In 1955, Mao Tse-tung took the decision to make the atomic bomb in order to make China a great power as he was afraid of the United States as well as the then Soviet Union. Since then China has conducted 46 tests among which 23 were in the atmosphere, 22 underground and one failed. They included thermonuclear blasts, neutron bombs and an atomic bomb covertly tested for Pakistan on May 26, 1990.
In November 17, 1976, China tested an atomic bomb by dropping it from an aircraft. It was reportedly 320 times more powerful than the bomb that was dropped in Hiroshima. In 1996, China signed the Comprehensive Test Ban Treaty, and since then it is believed that China has stopped its nuke testing in Gobi desert.
Danny Stillman, director of technical intelligence at Los Alamos, New Mexico, home of America’s nuclear weapons, was one of the rare visitors from outside who got a glimpse of China’s huge nuclear testing project. He reportedly made 10 visits to secret Chinese nuclear facilities during a period of detente and information exchange from 1990 to 2001.
Stillman said: “Some of the videos they showed me were of PLA (People’s Liberation Army) soldiers riding on horses - with gas masks over the noses and mouths of both the horses and the soldiers - as they were riding towards the mushroom cloud of an atmospheric surface detonation.”
Stillman was surprised to see that soldiers raising their swords entered the radioactive fallout. Like the Americans, the Chinese placed caged live animals, tanks, planes, vehicles and buildings around the test sites and those remains were gathered by the people of Unit 8302.
He also said: “The surprise to me was that they also had a full-scale Beijing subway station with all supporting utilities constructed at an undefined depth directly underneath.”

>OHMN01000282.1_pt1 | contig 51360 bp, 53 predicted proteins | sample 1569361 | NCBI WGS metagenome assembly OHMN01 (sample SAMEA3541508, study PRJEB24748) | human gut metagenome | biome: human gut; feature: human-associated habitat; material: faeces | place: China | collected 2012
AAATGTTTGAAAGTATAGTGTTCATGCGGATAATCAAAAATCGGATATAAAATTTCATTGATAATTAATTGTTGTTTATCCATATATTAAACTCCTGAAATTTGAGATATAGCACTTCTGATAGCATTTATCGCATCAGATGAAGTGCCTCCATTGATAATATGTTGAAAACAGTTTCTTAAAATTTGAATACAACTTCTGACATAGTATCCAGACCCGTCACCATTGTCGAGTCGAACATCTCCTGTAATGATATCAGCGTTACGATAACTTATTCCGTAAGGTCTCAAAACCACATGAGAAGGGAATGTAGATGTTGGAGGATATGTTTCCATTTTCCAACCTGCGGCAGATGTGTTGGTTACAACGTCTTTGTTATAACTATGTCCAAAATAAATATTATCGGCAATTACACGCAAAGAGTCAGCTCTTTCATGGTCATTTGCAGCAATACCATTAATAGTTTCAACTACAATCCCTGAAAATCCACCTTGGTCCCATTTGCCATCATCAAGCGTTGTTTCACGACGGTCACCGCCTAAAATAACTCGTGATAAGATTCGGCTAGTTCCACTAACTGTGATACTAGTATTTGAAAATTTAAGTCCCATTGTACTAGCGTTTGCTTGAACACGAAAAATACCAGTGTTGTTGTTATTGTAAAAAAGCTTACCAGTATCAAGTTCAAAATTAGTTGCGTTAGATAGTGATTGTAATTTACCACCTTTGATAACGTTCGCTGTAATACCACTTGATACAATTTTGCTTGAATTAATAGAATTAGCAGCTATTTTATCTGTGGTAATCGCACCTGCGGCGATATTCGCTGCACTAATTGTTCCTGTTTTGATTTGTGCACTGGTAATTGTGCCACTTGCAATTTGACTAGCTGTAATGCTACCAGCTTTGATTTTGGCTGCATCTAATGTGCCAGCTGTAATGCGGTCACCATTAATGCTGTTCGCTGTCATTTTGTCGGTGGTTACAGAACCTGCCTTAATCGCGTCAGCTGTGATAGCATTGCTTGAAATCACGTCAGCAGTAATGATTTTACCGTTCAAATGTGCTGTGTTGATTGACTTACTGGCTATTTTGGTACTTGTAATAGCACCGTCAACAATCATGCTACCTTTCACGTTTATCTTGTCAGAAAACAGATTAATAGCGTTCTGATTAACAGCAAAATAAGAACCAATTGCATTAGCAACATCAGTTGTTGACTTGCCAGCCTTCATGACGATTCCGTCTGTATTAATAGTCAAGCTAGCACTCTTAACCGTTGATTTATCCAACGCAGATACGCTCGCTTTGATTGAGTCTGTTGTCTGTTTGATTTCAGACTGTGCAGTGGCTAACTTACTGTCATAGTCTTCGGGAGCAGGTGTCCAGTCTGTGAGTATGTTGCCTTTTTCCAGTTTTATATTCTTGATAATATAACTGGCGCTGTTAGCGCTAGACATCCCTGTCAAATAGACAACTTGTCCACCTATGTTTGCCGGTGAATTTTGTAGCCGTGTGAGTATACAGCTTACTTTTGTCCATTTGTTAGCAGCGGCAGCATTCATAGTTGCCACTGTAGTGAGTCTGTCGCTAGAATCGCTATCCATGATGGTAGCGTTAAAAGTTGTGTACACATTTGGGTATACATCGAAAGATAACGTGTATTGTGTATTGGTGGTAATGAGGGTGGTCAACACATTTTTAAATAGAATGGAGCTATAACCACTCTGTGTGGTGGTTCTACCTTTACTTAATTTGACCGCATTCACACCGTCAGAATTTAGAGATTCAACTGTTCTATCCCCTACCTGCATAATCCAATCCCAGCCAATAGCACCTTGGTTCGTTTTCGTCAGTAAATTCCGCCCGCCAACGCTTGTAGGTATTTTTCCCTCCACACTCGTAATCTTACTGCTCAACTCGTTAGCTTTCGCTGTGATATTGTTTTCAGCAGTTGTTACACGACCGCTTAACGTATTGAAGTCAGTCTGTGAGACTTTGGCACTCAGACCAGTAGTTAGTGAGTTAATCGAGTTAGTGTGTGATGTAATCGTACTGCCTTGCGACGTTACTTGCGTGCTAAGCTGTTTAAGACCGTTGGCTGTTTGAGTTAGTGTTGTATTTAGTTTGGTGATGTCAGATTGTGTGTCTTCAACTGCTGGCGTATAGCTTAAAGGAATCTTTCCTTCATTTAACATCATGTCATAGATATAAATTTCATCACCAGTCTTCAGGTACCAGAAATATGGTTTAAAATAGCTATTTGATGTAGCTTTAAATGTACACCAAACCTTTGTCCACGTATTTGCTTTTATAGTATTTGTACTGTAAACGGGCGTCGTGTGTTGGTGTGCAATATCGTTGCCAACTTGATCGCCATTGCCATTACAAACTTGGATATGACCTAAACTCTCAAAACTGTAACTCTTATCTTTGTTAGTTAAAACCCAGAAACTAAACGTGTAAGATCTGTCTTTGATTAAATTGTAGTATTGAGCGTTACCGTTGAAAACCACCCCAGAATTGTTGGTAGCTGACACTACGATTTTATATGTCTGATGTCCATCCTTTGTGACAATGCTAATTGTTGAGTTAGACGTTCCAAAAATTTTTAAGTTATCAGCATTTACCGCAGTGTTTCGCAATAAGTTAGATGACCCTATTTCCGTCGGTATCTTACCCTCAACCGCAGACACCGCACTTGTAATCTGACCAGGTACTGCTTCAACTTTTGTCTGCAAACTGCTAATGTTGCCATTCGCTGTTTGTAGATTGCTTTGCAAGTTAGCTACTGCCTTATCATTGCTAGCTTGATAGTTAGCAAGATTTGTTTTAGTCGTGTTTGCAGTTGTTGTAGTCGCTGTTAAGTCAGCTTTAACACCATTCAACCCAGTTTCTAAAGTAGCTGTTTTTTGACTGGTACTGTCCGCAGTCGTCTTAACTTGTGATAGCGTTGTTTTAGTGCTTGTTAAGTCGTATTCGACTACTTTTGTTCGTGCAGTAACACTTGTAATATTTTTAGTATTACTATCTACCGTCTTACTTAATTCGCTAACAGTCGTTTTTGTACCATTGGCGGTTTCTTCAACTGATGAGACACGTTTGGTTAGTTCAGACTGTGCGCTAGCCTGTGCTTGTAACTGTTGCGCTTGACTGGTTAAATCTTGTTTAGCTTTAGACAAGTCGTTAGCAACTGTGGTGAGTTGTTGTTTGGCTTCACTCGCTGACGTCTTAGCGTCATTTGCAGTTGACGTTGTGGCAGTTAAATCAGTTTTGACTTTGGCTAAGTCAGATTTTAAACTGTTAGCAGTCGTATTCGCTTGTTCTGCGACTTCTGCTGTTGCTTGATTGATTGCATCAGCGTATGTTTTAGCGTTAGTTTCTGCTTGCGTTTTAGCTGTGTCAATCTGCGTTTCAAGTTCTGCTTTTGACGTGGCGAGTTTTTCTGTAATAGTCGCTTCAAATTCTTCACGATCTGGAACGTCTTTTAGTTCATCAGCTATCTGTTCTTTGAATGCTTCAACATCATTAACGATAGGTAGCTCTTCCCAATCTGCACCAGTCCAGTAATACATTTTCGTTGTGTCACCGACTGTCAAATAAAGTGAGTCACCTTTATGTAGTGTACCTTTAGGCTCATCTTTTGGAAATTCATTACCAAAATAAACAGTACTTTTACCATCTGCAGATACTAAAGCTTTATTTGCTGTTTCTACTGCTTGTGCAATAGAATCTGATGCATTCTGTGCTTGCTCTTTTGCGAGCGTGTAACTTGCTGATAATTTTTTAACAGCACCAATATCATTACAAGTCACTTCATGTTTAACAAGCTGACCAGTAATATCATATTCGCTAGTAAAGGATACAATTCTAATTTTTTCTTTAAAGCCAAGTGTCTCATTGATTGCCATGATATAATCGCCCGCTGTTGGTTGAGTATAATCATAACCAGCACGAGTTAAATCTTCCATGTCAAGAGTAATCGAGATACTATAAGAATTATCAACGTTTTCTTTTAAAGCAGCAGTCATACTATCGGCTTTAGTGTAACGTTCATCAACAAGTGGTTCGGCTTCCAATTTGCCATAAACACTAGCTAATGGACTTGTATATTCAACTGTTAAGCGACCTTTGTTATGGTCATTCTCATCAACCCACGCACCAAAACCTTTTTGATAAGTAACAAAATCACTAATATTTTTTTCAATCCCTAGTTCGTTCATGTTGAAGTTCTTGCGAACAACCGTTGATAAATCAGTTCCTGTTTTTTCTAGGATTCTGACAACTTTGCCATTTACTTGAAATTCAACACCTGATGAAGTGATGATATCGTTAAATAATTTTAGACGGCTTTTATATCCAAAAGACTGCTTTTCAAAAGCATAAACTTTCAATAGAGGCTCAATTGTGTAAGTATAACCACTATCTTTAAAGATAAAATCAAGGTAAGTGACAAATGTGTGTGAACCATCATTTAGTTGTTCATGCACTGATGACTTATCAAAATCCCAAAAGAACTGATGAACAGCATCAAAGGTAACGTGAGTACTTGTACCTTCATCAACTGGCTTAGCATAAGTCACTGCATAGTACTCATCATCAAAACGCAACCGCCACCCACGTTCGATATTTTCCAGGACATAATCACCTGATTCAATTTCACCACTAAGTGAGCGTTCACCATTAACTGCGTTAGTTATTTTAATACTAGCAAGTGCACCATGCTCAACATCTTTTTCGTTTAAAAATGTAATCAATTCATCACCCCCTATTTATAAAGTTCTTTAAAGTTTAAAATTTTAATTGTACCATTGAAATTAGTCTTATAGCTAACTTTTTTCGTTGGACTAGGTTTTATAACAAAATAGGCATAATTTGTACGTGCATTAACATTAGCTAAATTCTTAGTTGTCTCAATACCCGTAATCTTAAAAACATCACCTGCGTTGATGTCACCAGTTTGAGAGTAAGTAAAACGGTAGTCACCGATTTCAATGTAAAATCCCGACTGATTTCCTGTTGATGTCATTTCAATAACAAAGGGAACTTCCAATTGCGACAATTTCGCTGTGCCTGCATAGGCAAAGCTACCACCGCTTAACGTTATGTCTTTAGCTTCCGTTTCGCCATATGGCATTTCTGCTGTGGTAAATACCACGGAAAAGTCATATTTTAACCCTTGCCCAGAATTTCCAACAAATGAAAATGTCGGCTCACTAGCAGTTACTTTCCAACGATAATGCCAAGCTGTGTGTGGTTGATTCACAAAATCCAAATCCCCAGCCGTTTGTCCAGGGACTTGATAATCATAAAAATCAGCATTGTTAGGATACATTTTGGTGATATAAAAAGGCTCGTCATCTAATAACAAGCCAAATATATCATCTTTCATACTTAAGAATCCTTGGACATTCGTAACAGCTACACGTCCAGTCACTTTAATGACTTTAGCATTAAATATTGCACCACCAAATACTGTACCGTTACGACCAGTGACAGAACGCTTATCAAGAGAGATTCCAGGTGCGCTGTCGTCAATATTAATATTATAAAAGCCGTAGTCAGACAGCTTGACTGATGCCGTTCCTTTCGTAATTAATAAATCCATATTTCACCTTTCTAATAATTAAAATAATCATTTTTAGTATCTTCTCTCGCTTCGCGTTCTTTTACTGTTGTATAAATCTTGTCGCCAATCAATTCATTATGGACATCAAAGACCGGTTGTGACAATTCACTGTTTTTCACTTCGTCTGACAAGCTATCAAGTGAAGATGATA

Wu Qian, a scientist, said: “There were 10,000 animals and a model of a Yangtze River bridge.”
Li Yi, a woman doctor, said: “Animals placed two kilometers from the blast centre were burnt to cinders and those eight kilometers away died within a few days.”
Still today, no Chinese scientist has dared to conduct a study on the human toll. Takada was the first scientist who condemned large-scale surface nuclear tests in China as Devil's conduct. He developed a computer simulation model based on fieldwork at Soviet test sites in Kazakhstan. With this computer he calculated that 1.48 million people got exposed to the radioactive radiation over 32 years of nuke tests.
Takada estimated 190,000 people have died of cancer or leukemia. He also said 35,000 fetuses were deformed or miscarried, with cases found as far away as Makanchi, near the Kazakh border with China.
According to him, China’s three biggest tests alone generated 4 million times more radioactivity than the Chernobyl reactor accident of 1986. He termed the clouds of fallout as “an air tsunami.”
Takada reportedly expressed his grave concern over highly promoted tourism on the Great Silk Road. The tourist sites actually fall in the radiation area, making travel highly risky to innocent travelers, especially those who visited before 1996.
Mr. Dili Anwar, a Uyghur exile living in England, said: "China conducts nuclear tests not only for itself, but also provides the testing site to Pakistan. We all know that Pakistan conducted a nuclear test one week after India’s test. In fact, Pakistan had already tested twice in China before that."